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Please use this identifier to cite or link to this item: http://hdl.handle.net/1942/16536

Title: Immunopharmacological intervention for successful neural stem cell therapy: New perspectives in CNS neurogenesis and repair.
Authors: DOOLEY, Dearbhaile
Issue Date: 2014
Citation: PHARMACOLOGY & THERAPEUTICS, 141 (1), p. 21-31
Abstract: The pharmacological support and stimulation of endogenous and transplanted neural stem cells (NSCs) is a major challenge in brain repair. Trauma to the central nervous system (CNS) results in a distinct inflammatory response caused by local and infiltrating immune cells. This makes NSC-supported regeneration difficult due to the presence of inhibitory immune factors which are upregulated around the lesion site. The continual and dual role of the neuroinflammatory response leaves it difficult to decipher upon a single modulatory strategy. Therefore, understanding the influence of cytokines upon regulation of NSC self-renewal, proliferation and differentiation is crucial when designing therapies for CNS repair. There is a plethora of partially conflicting data in vitro and in vivo on the role of cytokines in modulating the stem cell niche and the milieu around NSC transplants. This is mainly due to the pleiotropic role of many factors. In order for cell-based therapy to thrive, treatment must be phase-specific to the injury and also be personalized for each patient, i.e. taking age, sex, neuroimmune and endocrine status as well as other key parameters into consideration. In this review, we will summarize the most relevant information concerning interleukin (IL)-1, IL-4, IL-10, IL-15, IFN-γ, the neuropoietic cytokine family and TNF-α in order to extract promising therapeutic approaches for further research. We will focus on the consequences of neuroinflammation on endogenous brain stem cells and the transplantation environment, the effects of the above cytokines on NSCs, as well as immunopharmacological manipulation of the microenvironment for potential therapeutic use.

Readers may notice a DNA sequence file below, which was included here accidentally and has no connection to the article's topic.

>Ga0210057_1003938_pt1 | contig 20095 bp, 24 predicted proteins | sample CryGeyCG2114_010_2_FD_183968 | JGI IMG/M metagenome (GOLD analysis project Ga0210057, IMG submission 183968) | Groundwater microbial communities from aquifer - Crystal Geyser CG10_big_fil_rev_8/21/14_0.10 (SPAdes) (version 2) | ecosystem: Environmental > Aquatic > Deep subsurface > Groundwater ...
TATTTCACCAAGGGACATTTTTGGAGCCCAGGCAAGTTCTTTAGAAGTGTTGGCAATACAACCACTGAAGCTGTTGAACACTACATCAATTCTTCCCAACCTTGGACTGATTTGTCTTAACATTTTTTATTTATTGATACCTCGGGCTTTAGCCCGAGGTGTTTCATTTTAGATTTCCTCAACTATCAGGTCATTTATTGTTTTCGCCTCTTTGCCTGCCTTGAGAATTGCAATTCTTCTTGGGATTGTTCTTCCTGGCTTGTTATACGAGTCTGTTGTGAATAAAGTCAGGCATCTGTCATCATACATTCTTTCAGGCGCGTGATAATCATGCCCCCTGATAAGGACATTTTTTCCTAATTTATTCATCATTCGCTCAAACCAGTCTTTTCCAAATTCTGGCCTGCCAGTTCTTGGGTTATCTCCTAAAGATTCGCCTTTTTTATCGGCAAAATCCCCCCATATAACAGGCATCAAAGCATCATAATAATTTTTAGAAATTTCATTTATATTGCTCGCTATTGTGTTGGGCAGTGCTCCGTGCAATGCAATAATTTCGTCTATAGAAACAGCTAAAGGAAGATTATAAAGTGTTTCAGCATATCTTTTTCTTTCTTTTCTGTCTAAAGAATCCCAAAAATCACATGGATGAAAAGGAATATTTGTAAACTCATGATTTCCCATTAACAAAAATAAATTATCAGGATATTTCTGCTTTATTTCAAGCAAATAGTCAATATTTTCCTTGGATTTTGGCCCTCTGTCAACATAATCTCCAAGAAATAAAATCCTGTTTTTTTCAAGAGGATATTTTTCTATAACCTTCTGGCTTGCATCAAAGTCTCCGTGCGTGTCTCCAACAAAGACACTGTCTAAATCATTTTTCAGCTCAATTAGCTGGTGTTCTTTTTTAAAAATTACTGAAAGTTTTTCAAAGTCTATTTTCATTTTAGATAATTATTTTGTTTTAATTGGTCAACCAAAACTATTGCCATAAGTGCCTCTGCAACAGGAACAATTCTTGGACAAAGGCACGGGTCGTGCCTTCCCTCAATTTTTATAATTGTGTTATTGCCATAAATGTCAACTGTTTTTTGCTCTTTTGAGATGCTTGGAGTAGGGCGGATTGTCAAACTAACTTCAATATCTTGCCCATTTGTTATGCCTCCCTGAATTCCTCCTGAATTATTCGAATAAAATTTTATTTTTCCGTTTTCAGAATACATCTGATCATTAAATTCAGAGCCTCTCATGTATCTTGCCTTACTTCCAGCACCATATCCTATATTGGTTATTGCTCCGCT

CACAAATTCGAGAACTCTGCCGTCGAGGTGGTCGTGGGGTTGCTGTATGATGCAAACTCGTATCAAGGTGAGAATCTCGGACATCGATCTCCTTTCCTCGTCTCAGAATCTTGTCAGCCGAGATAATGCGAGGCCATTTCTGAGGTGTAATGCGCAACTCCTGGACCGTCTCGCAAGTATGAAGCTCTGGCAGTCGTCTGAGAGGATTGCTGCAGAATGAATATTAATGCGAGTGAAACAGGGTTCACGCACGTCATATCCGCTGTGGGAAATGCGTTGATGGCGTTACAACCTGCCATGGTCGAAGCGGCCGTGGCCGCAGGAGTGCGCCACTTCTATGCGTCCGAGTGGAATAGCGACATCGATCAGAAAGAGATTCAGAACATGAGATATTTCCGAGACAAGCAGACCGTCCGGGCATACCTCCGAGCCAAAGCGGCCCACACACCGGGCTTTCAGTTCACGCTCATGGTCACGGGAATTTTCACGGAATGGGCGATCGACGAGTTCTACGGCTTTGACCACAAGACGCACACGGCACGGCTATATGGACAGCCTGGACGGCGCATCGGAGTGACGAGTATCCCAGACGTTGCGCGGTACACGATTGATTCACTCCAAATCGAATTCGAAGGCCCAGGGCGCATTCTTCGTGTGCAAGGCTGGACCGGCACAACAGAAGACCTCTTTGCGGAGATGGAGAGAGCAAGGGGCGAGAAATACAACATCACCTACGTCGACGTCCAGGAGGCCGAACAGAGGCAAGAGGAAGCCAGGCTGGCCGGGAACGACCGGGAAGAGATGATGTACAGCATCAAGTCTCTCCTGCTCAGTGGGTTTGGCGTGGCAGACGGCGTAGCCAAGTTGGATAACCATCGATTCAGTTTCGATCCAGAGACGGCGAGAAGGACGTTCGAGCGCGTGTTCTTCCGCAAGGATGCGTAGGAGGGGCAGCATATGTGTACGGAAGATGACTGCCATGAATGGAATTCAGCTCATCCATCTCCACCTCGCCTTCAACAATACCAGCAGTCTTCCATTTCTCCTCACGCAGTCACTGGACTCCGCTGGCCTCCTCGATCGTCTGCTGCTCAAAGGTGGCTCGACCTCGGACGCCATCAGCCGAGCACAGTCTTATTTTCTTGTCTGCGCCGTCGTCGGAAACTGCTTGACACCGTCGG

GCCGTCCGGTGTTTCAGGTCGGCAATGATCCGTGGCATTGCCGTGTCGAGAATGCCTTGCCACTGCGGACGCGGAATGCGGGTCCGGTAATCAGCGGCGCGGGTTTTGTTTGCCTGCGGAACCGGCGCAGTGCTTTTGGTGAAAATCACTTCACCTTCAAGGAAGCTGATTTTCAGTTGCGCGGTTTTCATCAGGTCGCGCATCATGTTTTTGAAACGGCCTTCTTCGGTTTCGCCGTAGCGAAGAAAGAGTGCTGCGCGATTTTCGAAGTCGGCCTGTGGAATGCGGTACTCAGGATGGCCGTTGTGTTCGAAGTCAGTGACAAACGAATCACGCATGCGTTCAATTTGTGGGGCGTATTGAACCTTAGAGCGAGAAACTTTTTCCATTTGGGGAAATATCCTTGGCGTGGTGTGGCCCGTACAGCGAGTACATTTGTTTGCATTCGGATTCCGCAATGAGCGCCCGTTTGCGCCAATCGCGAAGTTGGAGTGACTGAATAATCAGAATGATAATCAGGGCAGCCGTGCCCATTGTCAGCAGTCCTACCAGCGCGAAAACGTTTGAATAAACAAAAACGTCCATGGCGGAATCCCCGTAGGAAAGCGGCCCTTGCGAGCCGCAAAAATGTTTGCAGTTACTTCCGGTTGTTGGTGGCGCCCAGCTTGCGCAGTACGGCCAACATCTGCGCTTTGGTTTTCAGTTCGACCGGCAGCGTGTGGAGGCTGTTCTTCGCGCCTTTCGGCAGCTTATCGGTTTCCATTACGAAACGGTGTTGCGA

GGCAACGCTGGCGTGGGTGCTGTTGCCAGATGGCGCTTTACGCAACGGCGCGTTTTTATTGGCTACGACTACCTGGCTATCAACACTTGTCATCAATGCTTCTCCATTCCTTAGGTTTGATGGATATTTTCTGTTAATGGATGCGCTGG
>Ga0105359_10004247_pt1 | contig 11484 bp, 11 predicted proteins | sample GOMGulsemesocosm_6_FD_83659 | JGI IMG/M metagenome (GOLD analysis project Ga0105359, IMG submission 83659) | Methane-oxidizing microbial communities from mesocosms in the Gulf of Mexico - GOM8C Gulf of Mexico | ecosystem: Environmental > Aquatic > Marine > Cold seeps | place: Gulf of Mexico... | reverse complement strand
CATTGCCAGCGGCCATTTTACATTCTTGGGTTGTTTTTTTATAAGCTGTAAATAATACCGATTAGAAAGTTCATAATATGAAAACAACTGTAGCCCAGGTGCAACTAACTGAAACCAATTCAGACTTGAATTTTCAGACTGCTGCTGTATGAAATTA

URI: http://hdl.handle.net/1942/16536
Link to publication: http://www.ncbi.nlm.nih.gov/pubmed/23954656
DOI: 10.1016/j.pharmthera.2013.08.001
ISI #: 000329772000003
ISSN: 0163-7258
Category: A1
Type: Journal Contribution
Validation: ecoom, 2015
Appears in Collections: Research publications

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